The bank of England's Monetary Policy Committee (MPC) kept interest rates unchanged and its £200bn quantitative easing programme on hold yesterday, as two key surveys provided mixed messages on the health of the wider economy.
Underlying UK retail sales on stores open more than one year tumbled by 2.3 per cent in April, as shoppers remained "nervous", although the data was hit by the first two days of the Easter Bank Holiday falling in the March reporting period, the British Retail Consortium (BRC) will reveal today. On a brighter note, an increased net balance of 17 per cent of surveyors said that house prices rose in April, according to the Royal Institution of Chartered Surveyors (Rics).
Given the fragile recovery of the UK economy, the political uncertainty following the election and risk of the Greek crisis spreading to other debt-laden countries in Europe, the MPC's decision was widely anticipated.
Howard Archer, the chief European economist at IHS Global Insight, said: "For now at least, we are retaining our view that the Bank of England will keep interest rates down at 0.5 per cent for many more months to come, and very possibly into 2011."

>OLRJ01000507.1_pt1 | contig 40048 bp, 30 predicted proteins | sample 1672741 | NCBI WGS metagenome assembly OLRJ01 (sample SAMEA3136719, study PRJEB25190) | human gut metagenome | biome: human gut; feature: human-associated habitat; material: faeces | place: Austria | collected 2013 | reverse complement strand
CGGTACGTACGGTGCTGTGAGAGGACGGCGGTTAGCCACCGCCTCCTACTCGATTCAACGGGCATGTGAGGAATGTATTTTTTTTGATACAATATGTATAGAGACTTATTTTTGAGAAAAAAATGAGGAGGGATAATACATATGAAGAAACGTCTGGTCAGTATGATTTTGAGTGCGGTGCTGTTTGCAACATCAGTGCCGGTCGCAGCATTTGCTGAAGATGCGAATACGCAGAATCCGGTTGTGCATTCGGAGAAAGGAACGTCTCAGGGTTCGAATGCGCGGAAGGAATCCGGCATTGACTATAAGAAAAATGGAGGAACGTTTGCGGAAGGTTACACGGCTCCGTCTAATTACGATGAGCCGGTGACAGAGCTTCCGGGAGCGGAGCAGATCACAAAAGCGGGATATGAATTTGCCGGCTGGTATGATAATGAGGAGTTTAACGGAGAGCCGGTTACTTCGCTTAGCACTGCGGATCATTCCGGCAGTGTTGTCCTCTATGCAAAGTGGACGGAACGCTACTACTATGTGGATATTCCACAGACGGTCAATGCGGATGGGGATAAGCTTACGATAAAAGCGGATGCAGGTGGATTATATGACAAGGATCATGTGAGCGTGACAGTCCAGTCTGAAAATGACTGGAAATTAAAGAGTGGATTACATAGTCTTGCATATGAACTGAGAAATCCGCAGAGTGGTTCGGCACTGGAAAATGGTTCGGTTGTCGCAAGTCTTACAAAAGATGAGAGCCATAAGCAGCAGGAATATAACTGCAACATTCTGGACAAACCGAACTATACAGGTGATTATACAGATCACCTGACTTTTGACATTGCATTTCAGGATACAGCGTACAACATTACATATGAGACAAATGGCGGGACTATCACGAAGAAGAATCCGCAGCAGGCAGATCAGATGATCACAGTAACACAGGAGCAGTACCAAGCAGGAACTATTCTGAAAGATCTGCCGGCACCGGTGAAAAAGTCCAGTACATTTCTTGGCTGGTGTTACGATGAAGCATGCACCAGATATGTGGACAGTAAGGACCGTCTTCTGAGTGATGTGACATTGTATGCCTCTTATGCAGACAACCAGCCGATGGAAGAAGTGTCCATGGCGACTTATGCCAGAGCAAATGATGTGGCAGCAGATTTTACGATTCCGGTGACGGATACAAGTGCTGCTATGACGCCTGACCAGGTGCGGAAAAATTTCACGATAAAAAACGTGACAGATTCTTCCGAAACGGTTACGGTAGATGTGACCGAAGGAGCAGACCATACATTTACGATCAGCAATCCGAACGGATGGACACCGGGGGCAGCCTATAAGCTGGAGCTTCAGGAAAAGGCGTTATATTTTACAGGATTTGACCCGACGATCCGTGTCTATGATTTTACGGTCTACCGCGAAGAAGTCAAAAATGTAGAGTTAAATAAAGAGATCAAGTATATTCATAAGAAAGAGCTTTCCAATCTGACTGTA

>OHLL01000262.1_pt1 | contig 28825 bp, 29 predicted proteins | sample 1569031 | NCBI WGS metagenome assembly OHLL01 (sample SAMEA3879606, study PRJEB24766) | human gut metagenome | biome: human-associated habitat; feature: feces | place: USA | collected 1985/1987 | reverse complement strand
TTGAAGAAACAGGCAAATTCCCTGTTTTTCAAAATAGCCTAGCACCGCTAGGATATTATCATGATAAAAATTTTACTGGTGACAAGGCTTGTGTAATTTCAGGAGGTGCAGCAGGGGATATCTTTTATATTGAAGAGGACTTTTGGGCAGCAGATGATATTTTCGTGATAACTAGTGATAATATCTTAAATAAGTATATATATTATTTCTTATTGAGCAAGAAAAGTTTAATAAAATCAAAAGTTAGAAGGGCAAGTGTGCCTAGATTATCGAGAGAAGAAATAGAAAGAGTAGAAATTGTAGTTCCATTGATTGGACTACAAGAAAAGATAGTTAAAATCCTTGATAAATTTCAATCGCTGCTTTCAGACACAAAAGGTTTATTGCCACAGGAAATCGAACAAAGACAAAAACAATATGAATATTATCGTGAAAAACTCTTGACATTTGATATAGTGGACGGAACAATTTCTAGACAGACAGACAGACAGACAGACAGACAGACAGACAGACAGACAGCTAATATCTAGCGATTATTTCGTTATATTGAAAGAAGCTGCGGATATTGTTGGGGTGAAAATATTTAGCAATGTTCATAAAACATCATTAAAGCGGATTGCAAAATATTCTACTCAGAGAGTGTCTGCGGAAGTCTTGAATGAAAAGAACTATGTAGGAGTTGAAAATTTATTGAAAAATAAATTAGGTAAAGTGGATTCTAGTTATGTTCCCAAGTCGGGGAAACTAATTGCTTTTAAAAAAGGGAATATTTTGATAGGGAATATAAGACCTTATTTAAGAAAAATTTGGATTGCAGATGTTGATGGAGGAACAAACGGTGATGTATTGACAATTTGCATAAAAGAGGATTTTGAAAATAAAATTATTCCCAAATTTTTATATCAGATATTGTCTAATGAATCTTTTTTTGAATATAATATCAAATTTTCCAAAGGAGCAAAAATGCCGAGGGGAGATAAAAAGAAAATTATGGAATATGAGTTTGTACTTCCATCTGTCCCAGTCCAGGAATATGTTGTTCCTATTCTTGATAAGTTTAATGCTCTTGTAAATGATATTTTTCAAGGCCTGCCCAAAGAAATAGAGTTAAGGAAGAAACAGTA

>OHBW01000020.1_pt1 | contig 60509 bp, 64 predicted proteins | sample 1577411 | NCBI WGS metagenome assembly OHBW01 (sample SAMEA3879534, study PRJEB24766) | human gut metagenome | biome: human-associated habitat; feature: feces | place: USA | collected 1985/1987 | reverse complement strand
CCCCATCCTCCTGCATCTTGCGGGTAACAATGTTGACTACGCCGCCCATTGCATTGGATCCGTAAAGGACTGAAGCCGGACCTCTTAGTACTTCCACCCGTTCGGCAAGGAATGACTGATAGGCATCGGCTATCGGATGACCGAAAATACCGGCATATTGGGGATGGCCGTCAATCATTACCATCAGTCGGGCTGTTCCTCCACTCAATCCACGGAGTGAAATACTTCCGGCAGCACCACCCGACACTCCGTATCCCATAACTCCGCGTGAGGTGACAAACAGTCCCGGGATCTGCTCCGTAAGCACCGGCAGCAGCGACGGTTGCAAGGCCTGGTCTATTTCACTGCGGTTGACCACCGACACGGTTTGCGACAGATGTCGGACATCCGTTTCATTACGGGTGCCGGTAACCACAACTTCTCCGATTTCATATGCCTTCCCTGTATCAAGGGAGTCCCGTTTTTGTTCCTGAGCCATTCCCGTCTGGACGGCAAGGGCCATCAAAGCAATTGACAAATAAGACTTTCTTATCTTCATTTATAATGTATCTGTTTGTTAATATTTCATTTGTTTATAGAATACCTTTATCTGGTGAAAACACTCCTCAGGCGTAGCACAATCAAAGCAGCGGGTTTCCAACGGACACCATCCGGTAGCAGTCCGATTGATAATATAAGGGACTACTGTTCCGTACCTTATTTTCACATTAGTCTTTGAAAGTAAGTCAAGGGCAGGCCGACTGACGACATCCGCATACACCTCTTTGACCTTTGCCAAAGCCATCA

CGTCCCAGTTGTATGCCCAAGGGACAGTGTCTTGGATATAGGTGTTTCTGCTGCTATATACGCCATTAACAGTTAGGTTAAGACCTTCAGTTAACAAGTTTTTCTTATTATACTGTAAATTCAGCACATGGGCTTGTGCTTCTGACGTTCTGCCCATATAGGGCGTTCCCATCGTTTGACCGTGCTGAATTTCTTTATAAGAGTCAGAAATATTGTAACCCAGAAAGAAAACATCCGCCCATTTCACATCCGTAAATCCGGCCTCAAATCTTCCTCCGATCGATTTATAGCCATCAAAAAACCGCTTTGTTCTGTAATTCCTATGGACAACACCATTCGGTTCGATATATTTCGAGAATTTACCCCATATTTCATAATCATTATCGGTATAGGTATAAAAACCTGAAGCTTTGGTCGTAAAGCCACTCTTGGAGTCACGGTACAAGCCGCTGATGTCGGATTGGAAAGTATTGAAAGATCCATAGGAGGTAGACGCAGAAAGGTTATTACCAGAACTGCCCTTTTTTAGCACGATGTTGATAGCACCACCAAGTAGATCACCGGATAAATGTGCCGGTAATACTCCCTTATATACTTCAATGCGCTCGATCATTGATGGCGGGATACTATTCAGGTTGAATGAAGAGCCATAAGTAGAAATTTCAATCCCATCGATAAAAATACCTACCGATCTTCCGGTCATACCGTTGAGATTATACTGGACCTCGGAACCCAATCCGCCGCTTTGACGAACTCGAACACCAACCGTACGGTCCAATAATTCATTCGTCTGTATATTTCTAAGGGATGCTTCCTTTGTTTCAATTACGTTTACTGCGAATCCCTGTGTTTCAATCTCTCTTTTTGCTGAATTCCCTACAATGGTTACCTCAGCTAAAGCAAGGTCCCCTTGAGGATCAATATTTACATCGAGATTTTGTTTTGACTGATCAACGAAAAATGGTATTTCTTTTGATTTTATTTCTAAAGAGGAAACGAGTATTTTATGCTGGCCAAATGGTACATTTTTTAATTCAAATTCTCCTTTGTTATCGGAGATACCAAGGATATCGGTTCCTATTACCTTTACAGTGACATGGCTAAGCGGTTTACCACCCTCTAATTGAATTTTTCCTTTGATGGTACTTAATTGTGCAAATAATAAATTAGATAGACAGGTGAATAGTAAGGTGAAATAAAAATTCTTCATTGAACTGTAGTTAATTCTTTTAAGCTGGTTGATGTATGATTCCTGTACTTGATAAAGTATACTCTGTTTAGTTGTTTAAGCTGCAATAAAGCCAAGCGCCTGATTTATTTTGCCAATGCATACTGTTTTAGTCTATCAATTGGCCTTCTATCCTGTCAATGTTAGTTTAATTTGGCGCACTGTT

IHS Global Insight said it expects the MPC to keep quantitative easing, the so-called "printing money" policy designed to stimulate the economy, pegged at £200bn for the rest of 2010 before it starts to "gradually reverse" the process in the first half of 2011.
In the retail sector, further evidence emerged of consumer caution over spending on the high street. However, store group's sales in April were dampened by only including the final two days of the Easter Bank Holiday weekend, in contrast to the full four-day period in April 2009. As a result, total retail sales fell by 0.2 per cent last month, compared with a 6.3 per cent spike in April 2009.
While sales growth at both food and non-food chains slipped back, the worst performers included clothing, homeware, furniture, health and beauty, and electricals chains.
"There's no question customers are more willing to spend than 12 months ago but still are nervous," said Mr Robertson. "People need to know how a new government's moves to tackle the deficit will affect their incomes and jobs. Even if the measures are tough, knowing what they are could be better than the current uncertainty."
In the housing market, Rics said the seasonally adjusted balance of surveyors citing price rises rose to 17 per cent last month, up from 9 per cent in March. However, there were distinct regional differences with London and the South-east remaining the "clear outperformers" for house prices.Reuse content